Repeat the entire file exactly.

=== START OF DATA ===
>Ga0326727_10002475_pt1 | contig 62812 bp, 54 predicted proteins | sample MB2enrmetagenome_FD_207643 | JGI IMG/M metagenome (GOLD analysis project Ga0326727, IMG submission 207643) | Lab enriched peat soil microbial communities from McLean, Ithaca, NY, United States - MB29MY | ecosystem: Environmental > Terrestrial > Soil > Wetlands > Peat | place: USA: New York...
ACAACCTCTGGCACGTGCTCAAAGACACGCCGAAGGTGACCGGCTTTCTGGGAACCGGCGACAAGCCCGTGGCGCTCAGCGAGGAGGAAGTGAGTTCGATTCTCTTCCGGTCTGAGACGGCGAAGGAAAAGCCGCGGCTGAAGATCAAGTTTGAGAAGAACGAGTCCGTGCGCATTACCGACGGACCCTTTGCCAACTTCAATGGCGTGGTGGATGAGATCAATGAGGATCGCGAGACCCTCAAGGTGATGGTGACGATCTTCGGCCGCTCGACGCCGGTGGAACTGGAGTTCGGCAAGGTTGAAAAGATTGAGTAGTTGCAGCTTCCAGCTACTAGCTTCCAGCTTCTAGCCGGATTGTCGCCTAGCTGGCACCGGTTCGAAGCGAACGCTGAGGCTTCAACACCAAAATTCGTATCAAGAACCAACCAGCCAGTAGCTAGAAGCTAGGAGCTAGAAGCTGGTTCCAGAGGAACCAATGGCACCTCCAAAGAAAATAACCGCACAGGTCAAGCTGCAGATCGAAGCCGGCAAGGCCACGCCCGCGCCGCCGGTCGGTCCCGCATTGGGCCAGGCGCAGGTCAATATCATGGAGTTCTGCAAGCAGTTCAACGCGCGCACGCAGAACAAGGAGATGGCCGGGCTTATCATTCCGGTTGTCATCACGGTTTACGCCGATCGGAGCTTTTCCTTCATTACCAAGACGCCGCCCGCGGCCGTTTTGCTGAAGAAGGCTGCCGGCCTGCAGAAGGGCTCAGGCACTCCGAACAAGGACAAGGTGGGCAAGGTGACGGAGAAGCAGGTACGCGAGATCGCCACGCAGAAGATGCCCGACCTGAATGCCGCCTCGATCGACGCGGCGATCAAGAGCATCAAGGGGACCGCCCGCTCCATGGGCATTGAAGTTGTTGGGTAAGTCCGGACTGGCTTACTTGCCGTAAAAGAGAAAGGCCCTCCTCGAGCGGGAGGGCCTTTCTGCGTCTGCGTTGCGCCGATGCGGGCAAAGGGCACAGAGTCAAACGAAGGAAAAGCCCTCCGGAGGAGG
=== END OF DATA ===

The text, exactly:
>Ga0326727_10002475_pt1 | contig 62812 bp, 54 predicted proteins | sample MB2enrmetagenome_FD_207643 | JGI IMG/M metagenome (GOLD analysis project Ga0326727, IMG submission 207643) | Lab enriched peat soil microbial communities from McLean, Ithaca, NY, United States - MB29MY | ecosystem: Environmental > Terrestrial > Soil > Wetlands > Peat | place: USA: New York...
ACAACCTCTGGCACGTGCTCAAAGACACGCCGAAGGTGACCGGCTTTCTGGGAACCGGCGACAAGCCCGTGGCGCTCAGCGAGGAGGAAGTGAGTTCGATTCTCTTCCGGTCTGAGACGGCGAAGGAAAAGCCGCGGCTGAAGATCAAGTTTGAGAAGAACGAGTCCGTGCGCATTACCGACGGACCCTTTGCCAACTTCAATGGCGTGGTGGATGAGATCAATGAGGATCGCGAGACCCTCAAGGTGATGGTGACGATCTTCGGCCGCTCGACGCCGGTGGAACTGGAGTTCGGCAAGGTTGAAAAGATTGAGTAGTTGCAGCTTCCAGCTACTAGCTTCCAGCTTCTAGCCGGATTGTCGCCTAGCTGGCACCGGTTCGAAGCGAACGCTGAGGCTTCAACACCAAAATTCGTATCAAGAACCAACCAGCCAGTAGCTAGAAGCTAGGAGCTAGAAGCTGGTTCCAGAGGAACCAATGGCACCTCCAAAGAAAATAACCGCACAGGTCAAGCTGCAGATCGAAGCCGGCAAGGCCACGCCCGCGCCGCCGGTCGGTCCCGCATTGGGCCAGGCGCAGGTCAATATCATGGAGTTCTGCAAGCAGTTCAACGCGCGCACGCAGAACAAGGAGATGGCCGGGCTTATCATTCCGGTTGTCATCACGGTTTACGCCGATCGGAGCTTTTCCTTCATTACCAAGACGCCGCCCGCGGCCGTTTTGCTGAAGAAGGCTGCCGGCCTGCAGAAGGGCTCAGGCACTCCGAACAAGGACAAGGTGGGCAAGGTGACGGAGAAGCAGGTACGCGAGATCGCCACGCAGAAGATGCCCGACCTGAATGCCGCCTCGATCGACGCGGCGATCAAGAGCATCAAGGGGACCGCCCGCTCCATGGGCATTGAAGTTGTTGGGTAAGTCCGGACTGGCTTACTTGCCGTAAAAGAGAAAGGCCCTCCTCGAGCGGGAGGGCCTTTCTGCGTCTGCGTTGCGCCGATGCGGGCAAAGGGCACAGAGTCAAACGAAGGAAAAGCCCTCCGGAGGAGG